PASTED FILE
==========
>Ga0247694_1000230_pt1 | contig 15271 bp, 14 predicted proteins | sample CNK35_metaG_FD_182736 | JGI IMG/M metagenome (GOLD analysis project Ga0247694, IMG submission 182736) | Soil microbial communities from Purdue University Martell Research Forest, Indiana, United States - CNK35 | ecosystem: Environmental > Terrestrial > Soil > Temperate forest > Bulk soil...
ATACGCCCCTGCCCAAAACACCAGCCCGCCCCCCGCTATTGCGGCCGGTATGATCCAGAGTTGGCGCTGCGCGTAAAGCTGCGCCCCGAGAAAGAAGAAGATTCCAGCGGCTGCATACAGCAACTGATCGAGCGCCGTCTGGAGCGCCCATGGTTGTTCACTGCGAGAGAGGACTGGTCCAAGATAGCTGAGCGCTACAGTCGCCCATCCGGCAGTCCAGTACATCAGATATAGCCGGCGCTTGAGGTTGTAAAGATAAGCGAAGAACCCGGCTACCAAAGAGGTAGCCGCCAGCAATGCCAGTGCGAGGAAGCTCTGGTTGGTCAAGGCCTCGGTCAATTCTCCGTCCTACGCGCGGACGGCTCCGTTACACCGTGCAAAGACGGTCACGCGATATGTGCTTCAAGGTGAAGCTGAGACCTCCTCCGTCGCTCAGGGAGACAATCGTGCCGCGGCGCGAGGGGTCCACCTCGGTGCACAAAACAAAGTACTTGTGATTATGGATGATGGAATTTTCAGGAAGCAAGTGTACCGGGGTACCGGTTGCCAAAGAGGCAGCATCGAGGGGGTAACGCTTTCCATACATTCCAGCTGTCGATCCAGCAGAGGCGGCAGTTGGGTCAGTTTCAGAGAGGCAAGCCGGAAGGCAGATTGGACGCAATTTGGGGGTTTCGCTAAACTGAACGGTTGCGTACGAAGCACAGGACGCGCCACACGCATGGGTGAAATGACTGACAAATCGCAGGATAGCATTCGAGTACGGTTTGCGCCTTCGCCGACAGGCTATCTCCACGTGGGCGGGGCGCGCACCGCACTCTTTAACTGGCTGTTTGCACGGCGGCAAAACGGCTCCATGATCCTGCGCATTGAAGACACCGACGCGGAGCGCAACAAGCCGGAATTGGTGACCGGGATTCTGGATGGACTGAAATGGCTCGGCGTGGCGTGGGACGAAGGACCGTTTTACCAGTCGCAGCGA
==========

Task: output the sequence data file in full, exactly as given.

>Ga0247694_1000230_pt1 | contig 15271 bp, 14 predicted proteins | sample CNK35_metaG_FD_182736 | JGI IMG/M metagenome (GOLD analysis project Ga0247694, IMG submission 182736) | Soil microbial communities from Purdue University Martell Research Forest, Indiana, United States - CNK35 | ecosystem: Environmental > Terrestrial > Soil > Temperate forest > Bulk soil...
ATACGCCCCTGCCCAAAACACCAGCCCGCCCCCCGCTATTGCGGCCGGTATGATCCAGAGTTGGCGCTGCGCGTAAAGCTGCGCCCCGAGAAAGAAGAAGATTCCAGCGGCTGCATACAGCAACTGATCGAGCGCCGTCTGGAGCGCCCATGGTTGTTCACTGCGAGAGAGGACTGGTCCAAGATAGCTGAGCGCTACAGTCGCCCATCCGGCAGTCCAGTACATCAGATATAGCCGGCGCTTGAGGTTGTAAAGATAAGCGAAGAACCCGGCTACCAAAGAGGTAGCCGCCAGCAATGCCAGTGCGAGGAAGCTCTGGTTGGTCAAGGCCTCGGTCAATTCTCCGTCCTACGCGCGGACGGCTCCGTTACACCGTGCAAAGACGGTCACGCGATATGTGCTTCAAGGTGAAGCTGAGACCTCCTCCGTCGCTCAGGGAGACAATCGTGCCGCGGCGCGAGGGGTCCACCTCGGTGCACAAAACAAAGTACTTGTGATTATGGATGATGGAATTTTCAGGAAGCAAGTGTACCGGGGTACCGGTTGCCAAAGAGGCAGCATCGAGGGGGTAACGCTTTCCATACATTCCAGCTGTCGATCCAGCAGAGGCGGCAGTTGGGTCAGTTTCAGAGAGGCAAGCCGGAAGGCAGATTGGACGCAATTTGGGGGTTTCGCTAAACTGAACGGTTGCGTACGAAGCACAGGACGCGCCACACGCATGGGTGAAATGACTGACAAATCGCAGGATAGCATTCGAGTACGGTTTGCGCCTTCGCCGACAGGCTATCTCCACGTGGGCGGGGCGCGCACCGCACTCTTTAACTGGCTGTTTGCACGGCGGCAAAACGGCTCCATGATCCTGCGCATTGAAGACACCGACGCGGAGCGCAACAAGCCGGAATTGGTGACCGGGATTCTGGATGGACTGAAATGGCTCGGCGTGGCGTGGGACGAAGGACCGTTTTACCAGTCGCAGCGA